Managing Gender Diversity in Asia: A Research Companion

By Fields, Erin | Feminist Collections: A Quarterly of Women's Studies Resources, Spring 2011 | Go to article overview

Managing Gender Diversity in Asia: A Research Companion


Fields, Erin, Feminist Collections: A Quarterly of Women's Studies Resources


Mustafa F. Ozbilgin & Jawad Syed, eds., MANAGING GENDER DIVERSITY IN ASIA: A RESEARCH COMPANION. Northampton, MA: Edward Elgar Publishing, 2010. 296p. index. $165.00, ISBN 978-1847206442.

Gender diversity in contemporary Asia, according to editors Ozbilgin and Syed, has not been extensively researched and written about. Most studies of gender equality in the region, they say, have been "conducted in the realm of social policy or from a religio-political paradigm" (p. 1). This edited collection of reports, in contrast, attempts to distinguish itself from other scholarship by looking at issues of "heterogeneity of norms, beliefs and cultures, of gender equality" (p. 1) in the larger context of Asia--rather than primarily the Middle East--and from a management and organizational perspective.

Each of the fourteen chapters provides insight into a geographic area (e.g., Malaysia, the Arab Middle East, Pakistan, Japan) and gives specific examples of structural or organizational inequities that keep women from being empowered to develop financial stability through employment. Some reports address the larger legal infrastructure and its implications for gender equity in employment--for example, "Japanese Equal Employment Opportunity Law: Implications for Diversity Management in Japan"--while others look at the involvement of nongovernmental organizations in advancing women, as well as at the patriarchal, religious, and social implications of gender diversity in the larger employment infrastructure.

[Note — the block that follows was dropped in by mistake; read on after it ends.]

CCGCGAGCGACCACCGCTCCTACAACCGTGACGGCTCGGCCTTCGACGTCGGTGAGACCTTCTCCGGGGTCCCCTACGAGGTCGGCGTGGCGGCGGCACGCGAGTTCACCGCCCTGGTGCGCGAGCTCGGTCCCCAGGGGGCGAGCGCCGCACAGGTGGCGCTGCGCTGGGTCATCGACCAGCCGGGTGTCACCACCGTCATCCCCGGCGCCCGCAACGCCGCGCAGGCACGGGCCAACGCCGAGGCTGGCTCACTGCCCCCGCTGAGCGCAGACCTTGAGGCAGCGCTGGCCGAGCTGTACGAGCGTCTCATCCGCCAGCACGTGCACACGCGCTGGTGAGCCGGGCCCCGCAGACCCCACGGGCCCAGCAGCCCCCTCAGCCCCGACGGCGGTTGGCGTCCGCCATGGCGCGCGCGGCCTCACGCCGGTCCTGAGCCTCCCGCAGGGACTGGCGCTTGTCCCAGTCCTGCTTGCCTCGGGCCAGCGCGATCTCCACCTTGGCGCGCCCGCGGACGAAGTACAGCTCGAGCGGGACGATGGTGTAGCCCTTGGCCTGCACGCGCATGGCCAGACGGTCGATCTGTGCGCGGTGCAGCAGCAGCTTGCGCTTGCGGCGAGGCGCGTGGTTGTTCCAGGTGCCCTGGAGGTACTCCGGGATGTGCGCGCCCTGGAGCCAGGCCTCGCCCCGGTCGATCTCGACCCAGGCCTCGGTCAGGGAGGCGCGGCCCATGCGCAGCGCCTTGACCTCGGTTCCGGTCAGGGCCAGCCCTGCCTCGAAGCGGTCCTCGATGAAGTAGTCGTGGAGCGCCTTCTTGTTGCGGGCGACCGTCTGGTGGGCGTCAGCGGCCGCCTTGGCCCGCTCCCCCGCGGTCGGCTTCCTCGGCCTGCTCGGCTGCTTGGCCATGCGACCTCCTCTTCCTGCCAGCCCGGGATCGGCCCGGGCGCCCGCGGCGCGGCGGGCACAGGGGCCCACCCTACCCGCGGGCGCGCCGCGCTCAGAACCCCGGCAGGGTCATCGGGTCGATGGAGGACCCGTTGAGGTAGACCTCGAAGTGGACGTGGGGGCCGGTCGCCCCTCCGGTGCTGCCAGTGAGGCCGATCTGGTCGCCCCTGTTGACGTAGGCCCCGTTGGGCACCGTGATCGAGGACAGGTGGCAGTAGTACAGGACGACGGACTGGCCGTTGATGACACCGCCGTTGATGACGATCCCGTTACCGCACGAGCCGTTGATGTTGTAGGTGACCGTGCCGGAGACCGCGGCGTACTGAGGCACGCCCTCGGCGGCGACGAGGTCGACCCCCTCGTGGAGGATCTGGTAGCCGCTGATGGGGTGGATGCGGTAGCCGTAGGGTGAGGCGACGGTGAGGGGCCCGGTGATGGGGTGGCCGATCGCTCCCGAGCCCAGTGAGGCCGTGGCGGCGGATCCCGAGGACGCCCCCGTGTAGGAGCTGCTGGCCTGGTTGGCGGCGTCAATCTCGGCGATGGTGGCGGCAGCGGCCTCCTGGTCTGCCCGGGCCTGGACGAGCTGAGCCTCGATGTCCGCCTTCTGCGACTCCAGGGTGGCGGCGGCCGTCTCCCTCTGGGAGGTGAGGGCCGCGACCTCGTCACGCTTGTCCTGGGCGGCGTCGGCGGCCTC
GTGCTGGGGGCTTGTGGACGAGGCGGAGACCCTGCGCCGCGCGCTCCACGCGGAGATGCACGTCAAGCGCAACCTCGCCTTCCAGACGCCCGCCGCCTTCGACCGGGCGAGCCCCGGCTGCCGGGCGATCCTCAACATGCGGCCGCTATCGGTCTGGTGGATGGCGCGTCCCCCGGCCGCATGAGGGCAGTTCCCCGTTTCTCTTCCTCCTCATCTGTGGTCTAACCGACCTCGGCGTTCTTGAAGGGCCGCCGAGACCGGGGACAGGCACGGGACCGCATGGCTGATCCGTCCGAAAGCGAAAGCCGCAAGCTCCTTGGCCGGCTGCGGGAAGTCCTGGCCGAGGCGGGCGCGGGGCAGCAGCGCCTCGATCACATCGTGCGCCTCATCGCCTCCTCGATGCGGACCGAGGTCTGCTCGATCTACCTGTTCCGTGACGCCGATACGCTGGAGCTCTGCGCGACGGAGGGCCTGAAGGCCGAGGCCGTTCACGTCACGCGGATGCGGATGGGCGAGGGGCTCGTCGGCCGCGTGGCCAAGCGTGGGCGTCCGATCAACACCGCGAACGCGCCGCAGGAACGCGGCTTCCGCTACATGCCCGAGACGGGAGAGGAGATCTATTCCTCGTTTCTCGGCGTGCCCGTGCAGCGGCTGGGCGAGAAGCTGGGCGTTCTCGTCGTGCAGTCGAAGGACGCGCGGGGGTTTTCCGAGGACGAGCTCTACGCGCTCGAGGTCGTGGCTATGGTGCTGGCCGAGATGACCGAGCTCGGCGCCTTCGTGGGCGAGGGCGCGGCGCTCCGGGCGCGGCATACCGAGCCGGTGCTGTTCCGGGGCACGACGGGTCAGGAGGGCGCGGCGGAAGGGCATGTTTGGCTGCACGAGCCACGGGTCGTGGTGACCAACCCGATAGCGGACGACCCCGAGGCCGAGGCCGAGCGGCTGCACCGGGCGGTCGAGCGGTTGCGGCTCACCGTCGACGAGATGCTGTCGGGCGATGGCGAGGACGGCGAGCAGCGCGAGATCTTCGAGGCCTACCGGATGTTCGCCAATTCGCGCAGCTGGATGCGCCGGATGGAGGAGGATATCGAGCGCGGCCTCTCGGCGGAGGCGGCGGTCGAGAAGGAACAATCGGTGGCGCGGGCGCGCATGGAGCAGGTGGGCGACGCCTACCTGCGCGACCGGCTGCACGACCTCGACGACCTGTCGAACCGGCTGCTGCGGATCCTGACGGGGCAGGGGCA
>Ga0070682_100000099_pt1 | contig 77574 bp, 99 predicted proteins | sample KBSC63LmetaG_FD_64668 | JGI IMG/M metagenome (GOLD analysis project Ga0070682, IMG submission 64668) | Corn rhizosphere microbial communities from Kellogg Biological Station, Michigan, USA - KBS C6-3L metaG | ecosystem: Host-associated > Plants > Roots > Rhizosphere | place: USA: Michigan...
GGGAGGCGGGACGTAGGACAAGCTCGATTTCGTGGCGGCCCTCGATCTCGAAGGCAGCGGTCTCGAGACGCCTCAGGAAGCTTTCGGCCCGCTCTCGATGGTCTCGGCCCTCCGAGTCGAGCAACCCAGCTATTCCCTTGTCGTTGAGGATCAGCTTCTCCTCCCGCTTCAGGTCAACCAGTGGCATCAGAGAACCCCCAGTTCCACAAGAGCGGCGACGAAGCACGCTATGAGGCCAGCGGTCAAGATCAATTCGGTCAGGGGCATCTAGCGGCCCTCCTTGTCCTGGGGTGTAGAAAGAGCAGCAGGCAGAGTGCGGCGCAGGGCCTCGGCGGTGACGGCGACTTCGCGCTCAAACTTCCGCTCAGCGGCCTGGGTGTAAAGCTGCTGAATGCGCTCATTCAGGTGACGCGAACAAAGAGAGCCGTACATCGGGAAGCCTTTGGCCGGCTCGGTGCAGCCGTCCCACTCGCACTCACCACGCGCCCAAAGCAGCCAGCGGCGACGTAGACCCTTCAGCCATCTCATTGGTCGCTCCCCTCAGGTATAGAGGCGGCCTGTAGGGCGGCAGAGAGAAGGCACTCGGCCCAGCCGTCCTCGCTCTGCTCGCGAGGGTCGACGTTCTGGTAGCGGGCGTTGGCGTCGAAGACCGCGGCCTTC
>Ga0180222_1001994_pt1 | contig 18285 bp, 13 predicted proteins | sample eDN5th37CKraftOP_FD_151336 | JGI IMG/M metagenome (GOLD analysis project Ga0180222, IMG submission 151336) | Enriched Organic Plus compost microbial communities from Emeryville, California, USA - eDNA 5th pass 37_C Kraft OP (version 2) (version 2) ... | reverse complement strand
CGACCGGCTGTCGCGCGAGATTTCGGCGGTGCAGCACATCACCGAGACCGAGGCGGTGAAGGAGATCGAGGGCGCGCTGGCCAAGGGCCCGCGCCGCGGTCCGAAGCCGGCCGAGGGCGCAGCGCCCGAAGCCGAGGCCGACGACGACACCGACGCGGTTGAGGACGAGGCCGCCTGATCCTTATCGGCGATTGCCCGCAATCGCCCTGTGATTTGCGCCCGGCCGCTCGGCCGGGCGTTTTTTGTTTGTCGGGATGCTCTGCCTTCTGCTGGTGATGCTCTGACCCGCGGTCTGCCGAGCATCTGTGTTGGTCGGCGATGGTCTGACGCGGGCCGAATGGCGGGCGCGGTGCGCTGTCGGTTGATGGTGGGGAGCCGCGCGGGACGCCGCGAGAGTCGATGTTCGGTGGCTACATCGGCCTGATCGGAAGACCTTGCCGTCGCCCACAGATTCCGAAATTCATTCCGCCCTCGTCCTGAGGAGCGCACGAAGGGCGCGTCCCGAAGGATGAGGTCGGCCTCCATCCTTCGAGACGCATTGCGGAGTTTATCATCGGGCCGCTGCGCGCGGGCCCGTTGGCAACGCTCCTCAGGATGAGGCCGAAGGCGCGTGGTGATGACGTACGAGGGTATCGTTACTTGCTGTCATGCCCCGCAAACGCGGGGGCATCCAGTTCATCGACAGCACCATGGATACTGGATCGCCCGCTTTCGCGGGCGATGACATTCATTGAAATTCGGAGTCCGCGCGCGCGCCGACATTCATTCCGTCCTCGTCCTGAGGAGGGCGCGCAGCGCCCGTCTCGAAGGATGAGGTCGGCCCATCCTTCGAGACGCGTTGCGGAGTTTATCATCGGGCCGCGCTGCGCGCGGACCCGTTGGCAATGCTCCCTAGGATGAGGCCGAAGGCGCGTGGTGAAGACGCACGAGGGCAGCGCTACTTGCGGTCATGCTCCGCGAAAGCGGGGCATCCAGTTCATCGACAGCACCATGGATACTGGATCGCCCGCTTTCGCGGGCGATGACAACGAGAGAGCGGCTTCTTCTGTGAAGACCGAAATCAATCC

The editors have recruited scholars from Asia, Europe, and North America as authors of this work, providing excellent representation of global scholarship in the field. The research presented addresses the "intersectionality of gender, ethnicity, disability and other salient categories" (p. 2) that affect employment, thus offering a holistic understanding of the inequities facing many women in Asian societies. This focus on intersectionaliry also allows room for assessing the scholarship from the standpoint of a variety of social science methodologies. …

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